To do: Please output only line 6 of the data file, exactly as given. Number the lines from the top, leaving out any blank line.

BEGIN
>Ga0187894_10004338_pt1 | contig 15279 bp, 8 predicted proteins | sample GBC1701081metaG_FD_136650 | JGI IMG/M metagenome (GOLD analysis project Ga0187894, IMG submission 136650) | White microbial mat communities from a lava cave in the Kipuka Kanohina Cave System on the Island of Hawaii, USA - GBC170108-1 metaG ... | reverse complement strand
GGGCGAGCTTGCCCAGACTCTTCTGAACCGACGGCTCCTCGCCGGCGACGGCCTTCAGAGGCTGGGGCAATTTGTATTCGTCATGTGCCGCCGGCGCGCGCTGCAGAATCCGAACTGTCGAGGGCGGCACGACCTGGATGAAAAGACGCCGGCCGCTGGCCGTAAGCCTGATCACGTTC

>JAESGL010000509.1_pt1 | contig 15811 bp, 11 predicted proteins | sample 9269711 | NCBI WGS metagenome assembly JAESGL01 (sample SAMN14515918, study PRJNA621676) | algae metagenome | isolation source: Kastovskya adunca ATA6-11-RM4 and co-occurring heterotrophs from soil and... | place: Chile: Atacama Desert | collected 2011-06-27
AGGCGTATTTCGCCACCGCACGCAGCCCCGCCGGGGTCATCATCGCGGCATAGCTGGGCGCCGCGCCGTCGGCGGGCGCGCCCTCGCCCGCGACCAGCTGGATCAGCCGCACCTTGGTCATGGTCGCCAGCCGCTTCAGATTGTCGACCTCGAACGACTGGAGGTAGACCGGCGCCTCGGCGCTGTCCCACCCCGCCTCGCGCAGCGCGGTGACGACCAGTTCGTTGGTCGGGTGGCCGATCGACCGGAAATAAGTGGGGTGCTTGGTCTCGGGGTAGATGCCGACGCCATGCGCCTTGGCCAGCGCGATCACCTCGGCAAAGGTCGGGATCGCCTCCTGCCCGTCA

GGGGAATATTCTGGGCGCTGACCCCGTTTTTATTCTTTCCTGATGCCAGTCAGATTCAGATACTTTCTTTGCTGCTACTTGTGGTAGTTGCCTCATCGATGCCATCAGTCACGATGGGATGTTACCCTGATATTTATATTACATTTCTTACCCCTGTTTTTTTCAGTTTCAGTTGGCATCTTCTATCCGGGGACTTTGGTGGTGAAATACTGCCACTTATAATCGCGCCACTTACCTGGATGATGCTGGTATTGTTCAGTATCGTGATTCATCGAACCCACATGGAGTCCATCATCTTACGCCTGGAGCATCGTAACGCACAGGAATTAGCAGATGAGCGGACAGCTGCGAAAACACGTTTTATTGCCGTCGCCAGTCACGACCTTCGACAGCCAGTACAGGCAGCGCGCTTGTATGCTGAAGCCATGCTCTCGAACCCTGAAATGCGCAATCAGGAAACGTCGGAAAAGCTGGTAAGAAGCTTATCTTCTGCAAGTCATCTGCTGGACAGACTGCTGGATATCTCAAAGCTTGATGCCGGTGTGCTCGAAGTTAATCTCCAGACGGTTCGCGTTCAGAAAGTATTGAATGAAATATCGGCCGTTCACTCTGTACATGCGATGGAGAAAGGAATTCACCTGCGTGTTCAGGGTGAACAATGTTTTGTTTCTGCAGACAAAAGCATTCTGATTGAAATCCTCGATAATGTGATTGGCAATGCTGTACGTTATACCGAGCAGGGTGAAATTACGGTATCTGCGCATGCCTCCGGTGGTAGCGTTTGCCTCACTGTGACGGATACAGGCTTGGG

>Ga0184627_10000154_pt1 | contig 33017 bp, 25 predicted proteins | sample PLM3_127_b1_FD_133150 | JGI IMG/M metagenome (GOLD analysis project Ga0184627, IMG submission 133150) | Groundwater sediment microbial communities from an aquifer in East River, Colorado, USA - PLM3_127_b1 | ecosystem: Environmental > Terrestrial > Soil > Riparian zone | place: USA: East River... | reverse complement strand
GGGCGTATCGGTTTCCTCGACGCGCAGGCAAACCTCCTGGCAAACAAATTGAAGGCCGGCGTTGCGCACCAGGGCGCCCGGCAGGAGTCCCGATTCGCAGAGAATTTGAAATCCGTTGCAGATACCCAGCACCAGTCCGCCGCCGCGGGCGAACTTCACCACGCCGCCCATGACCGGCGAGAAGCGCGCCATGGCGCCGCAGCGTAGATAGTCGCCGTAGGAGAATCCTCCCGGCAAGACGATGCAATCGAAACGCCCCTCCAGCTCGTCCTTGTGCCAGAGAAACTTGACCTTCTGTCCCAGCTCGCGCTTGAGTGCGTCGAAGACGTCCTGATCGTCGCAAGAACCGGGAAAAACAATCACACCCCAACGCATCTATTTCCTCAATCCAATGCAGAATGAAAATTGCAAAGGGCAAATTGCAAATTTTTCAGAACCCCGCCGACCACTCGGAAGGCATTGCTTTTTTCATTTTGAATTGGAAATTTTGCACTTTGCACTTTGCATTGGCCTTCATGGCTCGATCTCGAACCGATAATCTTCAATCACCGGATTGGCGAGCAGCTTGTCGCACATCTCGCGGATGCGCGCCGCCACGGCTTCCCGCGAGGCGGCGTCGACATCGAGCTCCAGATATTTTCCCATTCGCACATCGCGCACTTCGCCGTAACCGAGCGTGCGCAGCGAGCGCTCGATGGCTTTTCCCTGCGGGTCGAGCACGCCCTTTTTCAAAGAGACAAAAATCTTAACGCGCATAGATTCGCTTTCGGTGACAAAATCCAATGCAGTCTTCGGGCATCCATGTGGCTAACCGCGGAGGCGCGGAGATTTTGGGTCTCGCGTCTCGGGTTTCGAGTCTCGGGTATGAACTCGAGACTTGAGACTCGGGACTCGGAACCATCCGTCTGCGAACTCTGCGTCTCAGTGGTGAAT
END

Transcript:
>Ga0184627_10000154_pt1 | contig 33017 bp, 25 predicted proteins | sample PLM3_127_b1_FD_133150 | JGI IMG/M metagenome (GOLD analysis project Ga0184627, IMG submission 133150) | Groundwater sediment microbial communities from an aquifer in East River, Colorado, USA - PLM3_127_b1 | ecosystem: Environmental > Terrestrial > Soil > Riparian zone | place: USA: East River... | reverse complement strand